Some GMâ€™s overpay for unrestricted free agents based on current production, with Dainius Zubrus and Ryan Malone (who is coming out of his funk) as examples, signing long term contracts coming off 20-plus goal seasons. David Legwand signed a monster deal last season and ever since has been injury-prone and a fantasy dud. Try prying him away from the Predators, however, and his realistic value is another matter.
Closer to home, the Buds gave Pavel Kubina $5 million â€“ at an awkward time for exorbitant salaries â€“ and offered Jeff Finger $3.5 million as an unknown commodity.
Jason LaBarbera was sent to the Canucks in exchange for a low, 7th round pick. Atlanta offered Ron Hainsey a monster 5-year, $22.5 million deal after striking out for a puck moving blueliner. Think the invisible hand of the market theory dominated that offer?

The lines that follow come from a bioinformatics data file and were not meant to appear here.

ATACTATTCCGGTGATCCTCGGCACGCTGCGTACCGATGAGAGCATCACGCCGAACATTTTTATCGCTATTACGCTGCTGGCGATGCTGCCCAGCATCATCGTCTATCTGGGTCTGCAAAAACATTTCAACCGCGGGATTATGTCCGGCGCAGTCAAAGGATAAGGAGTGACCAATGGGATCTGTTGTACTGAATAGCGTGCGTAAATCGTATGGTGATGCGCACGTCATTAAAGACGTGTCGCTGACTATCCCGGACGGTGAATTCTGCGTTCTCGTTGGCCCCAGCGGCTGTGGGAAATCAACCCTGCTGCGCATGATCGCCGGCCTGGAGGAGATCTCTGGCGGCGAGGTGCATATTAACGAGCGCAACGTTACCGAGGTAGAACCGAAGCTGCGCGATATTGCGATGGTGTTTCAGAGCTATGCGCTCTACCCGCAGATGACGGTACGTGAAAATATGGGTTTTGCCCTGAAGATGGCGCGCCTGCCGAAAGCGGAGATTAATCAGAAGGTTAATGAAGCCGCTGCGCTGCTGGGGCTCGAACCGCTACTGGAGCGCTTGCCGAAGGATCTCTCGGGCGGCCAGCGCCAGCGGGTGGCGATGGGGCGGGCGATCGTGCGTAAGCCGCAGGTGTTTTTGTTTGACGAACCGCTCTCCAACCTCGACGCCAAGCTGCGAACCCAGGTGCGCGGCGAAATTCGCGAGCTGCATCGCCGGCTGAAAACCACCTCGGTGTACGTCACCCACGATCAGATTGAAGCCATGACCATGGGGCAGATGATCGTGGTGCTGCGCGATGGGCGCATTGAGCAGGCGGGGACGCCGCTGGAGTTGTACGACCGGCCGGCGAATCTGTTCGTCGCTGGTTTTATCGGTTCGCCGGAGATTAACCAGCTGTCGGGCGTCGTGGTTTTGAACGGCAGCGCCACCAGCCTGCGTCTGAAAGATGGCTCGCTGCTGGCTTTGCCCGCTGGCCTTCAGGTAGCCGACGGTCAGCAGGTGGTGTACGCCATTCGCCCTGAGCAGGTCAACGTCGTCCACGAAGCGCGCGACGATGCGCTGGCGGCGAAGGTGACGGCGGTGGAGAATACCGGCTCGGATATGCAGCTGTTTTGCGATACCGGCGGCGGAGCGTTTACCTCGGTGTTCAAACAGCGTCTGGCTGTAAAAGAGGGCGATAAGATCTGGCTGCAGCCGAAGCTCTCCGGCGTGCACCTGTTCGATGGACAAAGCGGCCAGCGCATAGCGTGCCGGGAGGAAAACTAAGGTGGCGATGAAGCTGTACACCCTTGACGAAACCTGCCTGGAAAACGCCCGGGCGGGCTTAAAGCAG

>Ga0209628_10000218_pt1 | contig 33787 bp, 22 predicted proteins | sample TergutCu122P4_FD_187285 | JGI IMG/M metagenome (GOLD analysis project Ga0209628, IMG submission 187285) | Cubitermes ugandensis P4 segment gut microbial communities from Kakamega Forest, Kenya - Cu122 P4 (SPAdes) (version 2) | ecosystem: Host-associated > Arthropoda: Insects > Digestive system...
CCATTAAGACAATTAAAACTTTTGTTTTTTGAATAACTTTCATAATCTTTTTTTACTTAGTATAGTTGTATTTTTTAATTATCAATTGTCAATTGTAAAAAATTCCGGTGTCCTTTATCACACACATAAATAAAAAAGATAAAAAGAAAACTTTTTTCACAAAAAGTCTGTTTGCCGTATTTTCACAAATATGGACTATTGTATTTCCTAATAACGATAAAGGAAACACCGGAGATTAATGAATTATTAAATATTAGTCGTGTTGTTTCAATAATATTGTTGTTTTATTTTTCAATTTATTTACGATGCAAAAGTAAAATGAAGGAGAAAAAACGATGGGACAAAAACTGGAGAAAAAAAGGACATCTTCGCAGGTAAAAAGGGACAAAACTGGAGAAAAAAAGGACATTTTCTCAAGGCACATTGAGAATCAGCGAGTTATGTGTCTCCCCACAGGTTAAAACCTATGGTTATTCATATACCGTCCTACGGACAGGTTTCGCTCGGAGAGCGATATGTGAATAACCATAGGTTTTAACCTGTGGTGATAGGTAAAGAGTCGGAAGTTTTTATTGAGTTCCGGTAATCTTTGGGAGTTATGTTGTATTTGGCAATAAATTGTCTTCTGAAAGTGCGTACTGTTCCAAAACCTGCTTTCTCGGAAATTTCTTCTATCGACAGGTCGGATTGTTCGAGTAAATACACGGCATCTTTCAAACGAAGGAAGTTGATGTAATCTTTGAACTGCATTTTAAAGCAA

Skill, Fit and Value
Itâ€™s all about skill, what players can contribute in clubâ€™s silks in specific roles, not how they are playing right now.
Scouts/management evaluate players and file reports; general outlook, specific skills/deficiencies and evaluation on fit in the potential suitorâ€™s outfit. Performance in the last game, 10 games, or even a season means very little. Michael Ryder scored 14 goals in 70 games last season with the Habs, matching that in 36 games with Boston. Heâ€™s given the Bâ€™s more scoring depth up front.
In addition to skill, fit and market value contribute to the acquisition price for a player.
NHL cubs generally donâ€™t look at standings or player statistics. They discreetly send scouts to observe (like Columbus recently). Not necessarily watching the game, they isolate targeted player(s) in real game situations, and scrutinize on the basis of their organizationâ€™s specific criteria.
Teams build rosters mainly through homegrown methods (draft) and plug holes with deals of identified and targeted players, analyzing playerâ€™s individual skills as fits in their own lineup.